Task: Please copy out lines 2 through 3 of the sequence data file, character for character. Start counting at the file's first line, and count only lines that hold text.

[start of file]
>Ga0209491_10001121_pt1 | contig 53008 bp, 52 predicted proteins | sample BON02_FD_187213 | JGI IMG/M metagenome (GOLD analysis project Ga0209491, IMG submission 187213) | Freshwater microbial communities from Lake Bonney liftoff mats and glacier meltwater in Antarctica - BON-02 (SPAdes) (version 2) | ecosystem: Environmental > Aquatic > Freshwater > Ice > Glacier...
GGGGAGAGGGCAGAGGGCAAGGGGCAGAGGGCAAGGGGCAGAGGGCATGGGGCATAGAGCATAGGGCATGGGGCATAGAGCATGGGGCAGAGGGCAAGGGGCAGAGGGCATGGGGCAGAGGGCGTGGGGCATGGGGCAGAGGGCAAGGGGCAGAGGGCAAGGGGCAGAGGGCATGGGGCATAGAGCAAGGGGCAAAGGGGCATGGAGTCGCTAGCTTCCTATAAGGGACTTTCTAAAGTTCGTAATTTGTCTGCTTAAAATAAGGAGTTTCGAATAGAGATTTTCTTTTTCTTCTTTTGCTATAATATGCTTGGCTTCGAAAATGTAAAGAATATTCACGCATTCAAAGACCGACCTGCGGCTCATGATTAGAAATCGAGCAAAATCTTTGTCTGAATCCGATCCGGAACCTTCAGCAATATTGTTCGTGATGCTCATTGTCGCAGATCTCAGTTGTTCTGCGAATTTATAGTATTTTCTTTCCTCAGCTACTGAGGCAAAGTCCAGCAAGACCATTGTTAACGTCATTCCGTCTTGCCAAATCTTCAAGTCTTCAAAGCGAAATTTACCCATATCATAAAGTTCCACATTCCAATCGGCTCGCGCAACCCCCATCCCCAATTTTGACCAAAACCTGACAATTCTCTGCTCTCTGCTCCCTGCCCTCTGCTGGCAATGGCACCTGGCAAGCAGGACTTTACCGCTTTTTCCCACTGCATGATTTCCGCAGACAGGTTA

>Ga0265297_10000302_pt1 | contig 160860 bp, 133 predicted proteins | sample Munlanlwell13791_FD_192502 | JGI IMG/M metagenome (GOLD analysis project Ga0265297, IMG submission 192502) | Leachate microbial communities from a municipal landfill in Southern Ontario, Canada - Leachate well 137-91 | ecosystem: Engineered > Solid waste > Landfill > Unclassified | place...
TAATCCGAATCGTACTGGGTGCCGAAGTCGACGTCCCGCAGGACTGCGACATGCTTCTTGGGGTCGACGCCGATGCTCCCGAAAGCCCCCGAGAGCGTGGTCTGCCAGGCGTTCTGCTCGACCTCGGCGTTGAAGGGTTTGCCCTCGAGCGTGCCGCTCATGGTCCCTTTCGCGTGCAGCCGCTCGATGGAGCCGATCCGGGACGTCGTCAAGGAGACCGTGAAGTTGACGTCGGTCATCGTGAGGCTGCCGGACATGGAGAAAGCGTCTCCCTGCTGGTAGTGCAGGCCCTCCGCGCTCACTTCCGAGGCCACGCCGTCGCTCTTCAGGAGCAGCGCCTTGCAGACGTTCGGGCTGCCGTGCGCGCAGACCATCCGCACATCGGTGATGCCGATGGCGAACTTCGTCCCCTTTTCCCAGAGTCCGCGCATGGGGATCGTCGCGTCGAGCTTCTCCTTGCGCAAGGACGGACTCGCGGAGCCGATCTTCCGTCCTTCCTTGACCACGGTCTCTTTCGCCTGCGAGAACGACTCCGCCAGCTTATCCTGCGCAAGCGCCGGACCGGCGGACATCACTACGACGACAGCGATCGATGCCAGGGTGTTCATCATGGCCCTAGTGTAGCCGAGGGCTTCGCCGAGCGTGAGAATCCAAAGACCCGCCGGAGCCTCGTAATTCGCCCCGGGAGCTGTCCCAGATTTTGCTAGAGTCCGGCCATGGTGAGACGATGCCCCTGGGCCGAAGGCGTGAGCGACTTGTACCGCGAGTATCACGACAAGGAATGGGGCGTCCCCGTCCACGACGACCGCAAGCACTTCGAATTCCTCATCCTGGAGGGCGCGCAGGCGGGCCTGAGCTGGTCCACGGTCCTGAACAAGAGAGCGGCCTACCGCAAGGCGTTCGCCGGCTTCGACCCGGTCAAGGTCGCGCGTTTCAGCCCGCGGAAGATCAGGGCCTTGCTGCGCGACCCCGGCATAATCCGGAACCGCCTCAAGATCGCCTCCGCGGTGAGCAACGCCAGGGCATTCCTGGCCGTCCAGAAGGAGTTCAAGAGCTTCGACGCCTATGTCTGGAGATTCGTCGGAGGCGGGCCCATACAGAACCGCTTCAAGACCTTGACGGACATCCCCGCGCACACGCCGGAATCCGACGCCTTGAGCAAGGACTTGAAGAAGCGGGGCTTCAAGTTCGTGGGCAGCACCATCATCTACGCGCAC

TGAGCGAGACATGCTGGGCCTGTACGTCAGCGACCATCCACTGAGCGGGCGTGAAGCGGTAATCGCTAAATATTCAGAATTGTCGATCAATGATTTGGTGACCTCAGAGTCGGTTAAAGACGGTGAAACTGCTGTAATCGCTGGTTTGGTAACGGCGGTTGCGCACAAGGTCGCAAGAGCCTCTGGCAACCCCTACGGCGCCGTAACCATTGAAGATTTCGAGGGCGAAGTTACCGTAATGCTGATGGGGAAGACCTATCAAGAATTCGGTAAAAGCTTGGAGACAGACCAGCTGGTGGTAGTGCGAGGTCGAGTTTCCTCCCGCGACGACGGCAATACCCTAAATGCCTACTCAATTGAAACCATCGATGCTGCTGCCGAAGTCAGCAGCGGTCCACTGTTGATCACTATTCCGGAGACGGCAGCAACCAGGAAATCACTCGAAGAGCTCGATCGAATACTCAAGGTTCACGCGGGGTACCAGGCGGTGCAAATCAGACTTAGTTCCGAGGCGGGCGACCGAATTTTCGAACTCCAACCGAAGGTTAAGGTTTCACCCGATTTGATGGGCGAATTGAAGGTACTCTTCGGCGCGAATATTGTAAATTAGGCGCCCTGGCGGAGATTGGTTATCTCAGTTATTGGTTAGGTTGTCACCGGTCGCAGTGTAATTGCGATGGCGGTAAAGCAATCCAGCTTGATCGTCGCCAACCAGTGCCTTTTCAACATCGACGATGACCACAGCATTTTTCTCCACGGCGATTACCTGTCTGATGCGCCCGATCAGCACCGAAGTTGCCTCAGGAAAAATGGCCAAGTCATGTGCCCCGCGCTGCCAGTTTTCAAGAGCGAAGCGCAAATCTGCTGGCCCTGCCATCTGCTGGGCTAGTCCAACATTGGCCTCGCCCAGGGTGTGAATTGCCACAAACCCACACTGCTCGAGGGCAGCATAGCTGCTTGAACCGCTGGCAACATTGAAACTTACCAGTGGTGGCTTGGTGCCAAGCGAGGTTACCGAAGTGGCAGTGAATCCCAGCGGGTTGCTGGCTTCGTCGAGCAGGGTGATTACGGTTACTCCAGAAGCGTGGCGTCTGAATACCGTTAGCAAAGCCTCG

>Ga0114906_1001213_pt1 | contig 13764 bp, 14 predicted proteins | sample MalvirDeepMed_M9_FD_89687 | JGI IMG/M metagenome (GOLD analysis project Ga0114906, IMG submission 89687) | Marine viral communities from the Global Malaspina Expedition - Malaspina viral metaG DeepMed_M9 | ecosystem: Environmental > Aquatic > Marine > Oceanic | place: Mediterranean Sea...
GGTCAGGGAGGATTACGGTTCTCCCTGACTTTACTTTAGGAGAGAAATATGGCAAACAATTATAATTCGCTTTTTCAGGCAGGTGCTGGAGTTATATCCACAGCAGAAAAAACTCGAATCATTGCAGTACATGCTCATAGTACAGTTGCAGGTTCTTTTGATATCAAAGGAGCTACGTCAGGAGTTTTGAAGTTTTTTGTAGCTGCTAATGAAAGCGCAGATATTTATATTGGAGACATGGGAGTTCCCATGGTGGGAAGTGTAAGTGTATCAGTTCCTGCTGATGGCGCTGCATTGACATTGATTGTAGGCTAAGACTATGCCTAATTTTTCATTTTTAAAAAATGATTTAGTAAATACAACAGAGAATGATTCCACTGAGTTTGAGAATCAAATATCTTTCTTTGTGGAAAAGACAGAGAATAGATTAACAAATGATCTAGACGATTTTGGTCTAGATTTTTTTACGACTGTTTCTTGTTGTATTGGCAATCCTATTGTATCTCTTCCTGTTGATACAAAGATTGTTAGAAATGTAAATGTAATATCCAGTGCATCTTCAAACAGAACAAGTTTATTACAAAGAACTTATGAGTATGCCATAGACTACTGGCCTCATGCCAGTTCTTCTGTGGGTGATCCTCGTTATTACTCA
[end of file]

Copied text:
GGGGAGAGGGCAGAGGGCAAGGGGCAGAGGGCAAGGGGCAGAGGGCATGGGGCATAGAGCATAGGGCATGGGGCATAGAGCATGGGGCAGAGGGCAAGGGGCAGAGGGCATGGGGCAGAGGGCGTGGGGCATGGGGCAGAGGGCAAGGGGCAGAGGGCAAGGGGCAGAGGGCATGGGGCATAGAGCAAGGGGCAAAGGGGCATGGAGTCGCTAGCTTCCTATAAGGGACTTTCTAAAGTTCGTAATTTGTCTGCTTAAAATAAGGAGTTTCGAATAGAGATTTTCTTTTTCTTCTTTTGCTATAATATGCTTGGCTTCGAAAATGTAAAGAATATTCACGCATTCAAAGACCGACCTGCGGCTCATGATTAGAAATCGAGCAAAATCTTTGTCTGAATCCGATCCGGAACCTTCAGCAATATTGTTCGTGATGCTCATTGTCGCAGATCTCAGTTGTTCTGCGAATTTATAGTATTTTCTTTCCTCAGCTACTGAGGCAAAGTCCAGCAAGACCATTGTTAACGTCATTCCGTCTTGCCAAATCTTCAAGTCTTCAAAGCGAAATTTACCCATATCATAAAGTTCCACATTCCAATCGGCTCGCGCAACCCCCATCCCCAATTTTGACCAAAACCTGACAATTCTCTGCTCTCTGCTCCCTGCCCTCTGCTGGCAATGGCACCTGGCAAGCAGGACTTTACCGCTTTTTCCCACTGCATGATTTCCGCAGACAGGTTA

>Ga0265297_10000302_pt1 | contig 160860 bp, 133 predicted proteins | sample Munlanlwell13791_FD_192502 | JGI IMG/M metagenome (GOLD analysis project Ga0265297, IMG submission 192502) | Leachate microbial communities from a municipal landfill in Southern Ontario, Canada - Leachate well 137-91 | ecosystem: Engineered > Solid waste > Landfill > Unclassified | place...